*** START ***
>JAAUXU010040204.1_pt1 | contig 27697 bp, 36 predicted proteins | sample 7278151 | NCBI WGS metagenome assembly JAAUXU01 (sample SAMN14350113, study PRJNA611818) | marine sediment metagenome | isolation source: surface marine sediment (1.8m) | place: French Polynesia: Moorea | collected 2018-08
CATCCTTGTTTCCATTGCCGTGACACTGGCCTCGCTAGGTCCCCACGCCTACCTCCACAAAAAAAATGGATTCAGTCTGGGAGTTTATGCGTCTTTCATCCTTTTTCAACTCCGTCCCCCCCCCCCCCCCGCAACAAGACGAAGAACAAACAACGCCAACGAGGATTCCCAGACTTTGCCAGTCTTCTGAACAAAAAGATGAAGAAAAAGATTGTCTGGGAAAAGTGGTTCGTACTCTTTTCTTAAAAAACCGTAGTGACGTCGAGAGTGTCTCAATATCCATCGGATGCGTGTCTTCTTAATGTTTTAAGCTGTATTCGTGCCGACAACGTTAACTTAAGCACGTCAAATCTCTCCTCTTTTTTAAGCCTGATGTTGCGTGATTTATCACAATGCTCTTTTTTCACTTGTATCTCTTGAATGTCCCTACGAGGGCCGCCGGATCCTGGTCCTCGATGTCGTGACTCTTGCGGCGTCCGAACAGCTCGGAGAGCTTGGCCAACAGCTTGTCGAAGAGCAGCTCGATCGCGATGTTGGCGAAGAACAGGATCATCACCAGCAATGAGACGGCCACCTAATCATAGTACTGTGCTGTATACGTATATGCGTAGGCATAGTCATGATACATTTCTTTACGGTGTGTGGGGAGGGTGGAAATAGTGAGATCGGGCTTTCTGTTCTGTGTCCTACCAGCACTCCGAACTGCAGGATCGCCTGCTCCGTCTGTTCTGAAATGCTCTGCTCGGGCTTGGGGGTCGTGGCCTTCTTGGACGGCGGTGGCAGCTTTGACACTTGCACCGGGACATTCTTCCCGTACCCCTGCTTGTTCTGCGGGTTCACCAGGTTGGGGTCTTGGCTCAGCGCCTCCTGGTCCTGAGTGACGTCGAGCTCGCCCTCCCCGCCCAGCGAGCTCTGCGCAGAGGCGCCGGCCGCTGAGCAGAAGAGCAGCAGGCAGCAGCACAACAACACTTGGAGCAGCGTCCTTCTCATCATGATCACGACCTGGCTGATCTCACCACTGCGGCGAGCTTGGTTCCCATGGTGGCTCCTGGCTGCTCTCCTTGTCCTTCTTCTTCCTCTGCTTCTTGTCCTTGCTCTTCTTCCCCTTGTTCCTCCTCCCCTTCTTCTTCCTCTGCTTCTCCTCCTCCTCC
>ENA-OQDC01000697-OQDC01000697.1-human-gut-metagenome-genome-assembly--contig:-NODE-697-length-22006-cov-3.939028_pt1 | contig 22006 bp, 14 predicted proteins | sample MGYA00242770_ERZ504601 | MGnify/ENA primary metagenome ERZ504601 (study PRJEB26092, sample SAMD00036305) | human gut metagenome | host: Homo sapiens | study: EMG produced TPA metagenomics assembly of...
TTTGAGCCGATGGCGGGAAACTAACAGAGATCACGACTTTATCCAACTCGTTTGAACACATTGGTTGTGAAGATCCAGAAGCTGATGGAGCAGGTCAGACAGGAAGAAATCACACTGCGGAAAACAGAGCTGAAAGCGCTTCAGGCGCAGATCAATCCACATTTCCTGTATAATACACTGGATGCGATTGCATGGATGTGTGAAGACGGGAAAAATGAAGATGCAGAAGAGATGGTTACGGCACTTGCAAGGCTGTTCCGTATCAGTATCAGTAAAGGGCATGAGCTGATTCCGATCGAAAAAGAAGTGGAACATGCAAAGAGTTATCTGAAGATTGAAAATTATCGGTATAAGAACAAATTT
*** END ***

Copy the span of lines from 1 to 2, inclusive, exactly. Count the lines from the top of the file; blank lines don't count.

>JAAUXU010040204.1_pt1 | contig 27697 bp, 36 predicted proteins | sample 7278151 | NCBI WGS metagenome assembly JAAUXU01 (sample SAMN14350113, study PRJNA611818) | marine sediment metagenome | isolation source: surface marine sediment (1.8m) | place: French Polynesia: Moorea | collected 2018-08
CATCCTTGTTTCCATTGCCGTGACACTGGCCTCGCTAGGTCCCCACGCCTACCTCCACAAAAAAAATGGATTCAGTCTGGGAGTTTATGCGTCTTTCATCCTTTTTCAACTCCGTCCCCCCCCCCCCCCCGCAACAAGACGAAGAACAAACAACGCCAACGAGGATTCCCAGACTTTGCCAGTCTTCTGAACAAAAAGATGAAGAAAAAGATTGTCTGGGAAAAGTGGTTCGTACTCTTTTCTTAAAAAACCGTAGTGACGTCGAGAGTGTCTCAATATCCATCGGATGCGTGTCTTCTTAATGTTTTAAGCTGTATTCGTGCCGACAACGTTAACTTAAGCACGTCAAATCTCTCCTCTTTTTTAAGCCTGATGTTGCGTGATTTATCACAATGCTCTTTTTTCACTTGTATCTCTTGAATGTCCCTACGAGGGCCGCCGGATCCTGGTCCTCGATGTCGTGACTCTTGCGGCGTCCGAACAGCTCGGAGAGCTTGGCCAACAGCTTGTCGAAGAGCAGCTCGATCGCGATGTTGGCGAAGAACAGGATCATCACCAGCAATGAGACGGCCACCTAATCATAGTACTGTGCTGTATACGTATATGCGTAGGCATAGTCATGATACATTTCTTTACGGTGTGTGGGGAGGGTGGAAATAGTGAGATCGGGCTTTCTGTTCTGTGTCCTACCAGCACTCCGAACTGCAGGATCGCCTGCTCCGTCTGTTCTGAAATGCTCTGCTCGGGCTTGGGGGTCGTGGCCTTCTTGGACGGCGGTGGCAGCTTTGACACTTGCACCGGGACATTCTTCCCGTACCCCTGCTTGTTCTGCGGGTTCACCAGGTTGGGGTCTTGGCTCAGCGCCTCCTGGTCCTGAGTGACGTCGAGCTCGCCCTCCCCGCCCAGCGAGCTCTGCGCAGAGGCGCCGGCCGCTGAGCAGAAGAGCAGCAGGCAGCAGCACAACAACACTTGGAGCAGCGTCCTTCTCATCATGATCACGACCTGGCTGATCTCACCACTGCGGCGAGCTTGGTTCCCATGGTGGCTCCTGGCTGCTCTCCTTGTCCTTCTTCTTCCTCTGCTTCTTGTCCTTGCTCTTCTTCCCCTTGTTCCTCCTCCCCTTCTTCTTCCTCTGCTTCTCCTCCTCCTCC